Case study: Scenario 2
Elaine Goodwin is a 38-year-old G1?P1?LC?1?presenting to your clinic today to discuss contraceptive options.?She states that she is not interested in having more children but her new partner has never fathered a child.?Her medical history is remarkable for exercise-induced asthma,?seizure disorder (her last seizure?was five years ago),?and IBS.?Her surgical history remarkable only for tonsils as a child.?Her social history is negative for alcohol, tobacco, and recreational drugs.?She has no known drug?allergies and?takes?Lamictal (lamotrigine) and Trileptal (oxcarbazepine).?Hospitalizations were only for childbirth.? Family history reveals that her maternal grandmother alive with dementia, while her maternal grandfather is alive COPD. Her paternal grandparents are both deceased?due to an automobile accident. Her mother is alive with osteopenia and fibromyalgia, and her dad is alive with a history of skin cancer (basal cell).?Elaine has one older sister with no medical problems and one younger brother with no reported medical problems.?
- Height 5’ 7”?Weight?148?(BMI 23.1), BP 118/72 P 68
- HEENT:? wnl
- Neck: supple without adenopathy
- Lungs/CV: wnl
- Breast: soft, fibrocystic changes bilaterally, without masses, dimpling or discharge
- Abd: soft, +BS, no tenderness
- VVBSU: wnl, except 1st?degree cystocele
- Cervix: firm, smooth, parous, without CMT
- Uterus: RV, mobile, non-tender, approximately?8?cm,
- Adnexa: without masses or tenderness
Respond to posts below and explain how you might think differently about the types of tests you might recommend and explain why or if you agree with his post.In this case, I agree that the best contraceptive method for the patient will be Copper IUD.
After reviewing Ms. Goodwin’s medical history, the items that required attention regarding her pursuance of contraception were a positive history exercise-induced asthma,?seizures, and use of?Lamictal (lamotrigine). These factors will all be considered when selecting the proper form of contraception for Ms. Goodwin.
Combined oral hormonal contraceptive (COC) pills are the most used contraception in the United States, but the risks are relatively higher than other contraceptive methods and there are contraindications in certain medical conditions (Fox, Hai & Mervyn-Cohen, 2016). Asthma has mixed reviews when using COC, stating that use of contraceptives is associated with impaired lung function and is a risk factor for development or exacerbation of asthma crises (de Carvalho Baldacara & Silva, 2017). While others reported that estrogen and progesterone improve total lung capacity and reduce the exacerbation of asthma symptoms, such as coughing, wheezing and dyspnea (de Carvalho Baldacara & Silva, 2017). When COCs are used in patients taking lamotrigine for seizure activity, it was discovered that COCs can reduce lamotrigine serum concentrations by approximately 60%, which may lead to loss of seizure control in patients (Reimers, 2019). This happens because ethinyl estradiol, a component of COCs, can affect the metabolism of many other drugs such as lamotrigine which is mainly metabolized by UGT1A4, an enzyme that is induced by ethinyl estradiol (Reimers, 2019).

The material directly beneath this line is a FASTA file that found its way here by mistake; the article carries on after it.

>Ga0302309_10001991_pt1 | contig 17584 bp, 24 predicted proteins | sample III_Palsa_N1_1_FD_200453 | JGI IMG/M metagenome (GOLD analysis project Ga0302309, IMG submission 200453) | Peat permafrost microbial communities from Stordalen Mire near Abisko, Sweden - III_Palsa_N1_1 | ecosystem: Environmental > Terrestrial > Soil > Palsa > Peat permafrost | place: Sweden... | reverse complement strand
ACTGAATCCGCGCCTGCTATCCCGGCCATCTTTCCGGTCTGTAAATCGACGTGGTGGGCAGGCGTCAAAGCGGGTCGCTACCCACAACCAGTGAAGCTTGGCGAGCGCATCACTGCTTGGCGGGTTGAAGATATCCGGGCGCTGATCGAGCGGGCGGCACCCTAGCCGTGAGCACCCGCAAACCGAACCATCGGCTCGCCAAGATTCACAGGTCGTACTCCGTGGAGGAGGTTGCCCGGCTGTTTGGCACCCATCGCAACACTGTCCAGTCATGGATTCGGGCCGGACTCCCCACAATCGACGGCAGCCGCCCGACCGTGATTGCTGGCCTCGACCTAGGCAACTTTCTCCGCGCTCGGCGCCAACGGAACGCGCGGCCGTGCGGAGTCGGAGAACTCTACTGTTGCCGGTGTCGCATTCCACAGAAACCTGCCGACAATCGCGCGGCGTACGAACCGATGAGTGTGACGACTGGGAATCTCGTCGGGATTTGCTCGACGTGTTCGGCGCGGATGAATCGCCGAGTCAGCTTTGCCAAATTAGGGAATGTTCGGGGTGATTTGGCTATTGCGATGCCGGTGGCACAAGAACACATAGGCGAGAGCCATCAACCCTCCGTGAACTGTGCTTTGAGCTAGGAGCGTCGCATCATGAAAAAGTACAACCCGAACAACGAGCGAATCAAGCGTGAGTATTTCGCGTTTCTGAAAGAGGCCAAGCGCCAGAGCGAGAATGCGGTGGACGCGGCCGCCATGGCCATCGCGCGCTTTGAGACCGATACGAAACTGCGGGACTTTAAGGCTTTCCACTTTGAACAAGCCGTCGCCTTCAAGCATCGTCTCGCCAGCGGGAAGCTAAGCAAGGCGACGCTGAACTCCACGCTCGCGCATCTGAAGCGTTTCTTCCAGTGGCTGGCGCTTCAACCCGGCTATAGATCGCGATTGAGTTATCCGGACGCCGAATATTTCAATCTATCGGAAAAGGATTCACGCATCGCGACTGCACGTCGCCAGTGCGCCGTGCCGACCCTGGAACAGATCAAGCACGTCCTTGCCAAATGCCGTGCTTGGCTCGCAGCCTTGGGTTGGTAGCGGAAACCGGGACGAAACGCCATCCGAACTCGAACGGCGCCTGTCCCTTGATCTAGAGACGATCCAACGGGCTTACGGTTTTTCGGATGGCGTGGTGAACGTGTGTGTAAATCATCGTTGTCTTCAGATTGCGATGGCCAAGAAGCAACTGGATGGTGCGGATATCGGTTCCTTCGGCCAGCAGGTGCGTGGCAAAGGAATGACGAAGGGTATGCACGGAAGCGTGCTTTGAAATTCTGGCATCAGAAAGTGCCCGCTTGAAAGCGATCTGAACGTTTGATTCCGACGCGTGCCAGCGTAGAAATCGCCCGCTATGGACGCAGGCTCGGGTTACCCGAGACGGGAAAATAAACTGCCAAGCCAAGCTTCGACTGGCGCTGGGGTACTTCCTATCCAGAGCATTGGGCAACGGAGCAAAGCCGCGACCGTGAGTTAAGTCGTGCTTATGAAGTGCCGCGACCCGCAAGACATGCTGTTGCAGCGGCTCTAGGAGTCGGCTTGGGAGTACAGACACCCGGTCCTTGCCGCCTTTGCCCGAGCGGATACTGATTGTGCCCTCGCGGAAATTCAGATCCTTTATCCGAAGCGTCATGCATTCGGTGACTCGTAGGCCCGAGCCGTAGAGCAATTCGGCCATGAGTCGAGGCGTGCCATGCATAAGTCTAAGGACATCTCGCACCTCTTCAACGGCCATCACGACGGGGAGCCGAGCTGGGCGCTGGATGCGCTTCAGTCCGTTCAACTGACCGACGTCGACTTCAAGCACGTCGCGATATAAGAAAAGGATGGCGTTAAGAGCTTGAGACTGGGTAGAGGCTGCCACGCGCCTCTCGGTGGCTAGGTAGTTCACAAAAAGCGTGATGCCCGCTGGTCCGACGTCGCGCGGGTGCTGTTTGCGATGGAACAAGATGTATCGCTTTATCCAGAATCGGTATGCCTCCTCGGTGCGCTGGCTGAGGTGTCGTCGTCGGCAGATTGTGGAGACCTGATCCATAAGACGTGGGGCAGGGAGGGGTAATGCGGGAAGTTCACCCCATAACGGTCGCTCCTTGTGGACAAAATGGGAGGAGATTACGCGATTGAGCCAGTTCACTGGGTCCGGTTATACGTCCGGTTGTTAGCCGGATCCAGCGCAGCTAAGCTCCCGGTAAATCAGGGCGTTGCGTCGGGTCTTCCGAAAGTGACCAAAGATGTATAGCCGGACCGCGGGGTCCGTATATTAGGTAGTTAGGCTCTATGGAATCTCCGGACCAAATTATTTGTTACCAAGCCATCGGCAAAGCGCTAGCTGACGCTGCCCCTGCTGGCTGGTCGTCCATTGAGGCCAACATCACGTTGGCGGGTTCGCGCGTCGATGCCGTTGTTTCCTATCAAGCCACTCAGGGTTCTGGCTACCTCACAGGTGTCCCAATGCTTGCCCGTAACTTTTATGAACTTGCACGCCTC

Given these risks, the choice of contraception offered to Ms. Goodwin would be the copper intrauterine device (IUD). This type of contraception is a non-hormonal option, 99% effective, reversible and can last 10-12 years (Fox, et al, 2016). Should she accept this form of contraception, she should be made aware that it is available in office for same day insertion, requires no preparation by the patient, and takes 10-15 minutes to insert (Fox, et al, 2016). Education on the copper IUD should include information that it may cause heavier periods with more cramping, which may improve after 6 months and can be easily treated with NSAIDs and heating packs (Fox, et al, 2016).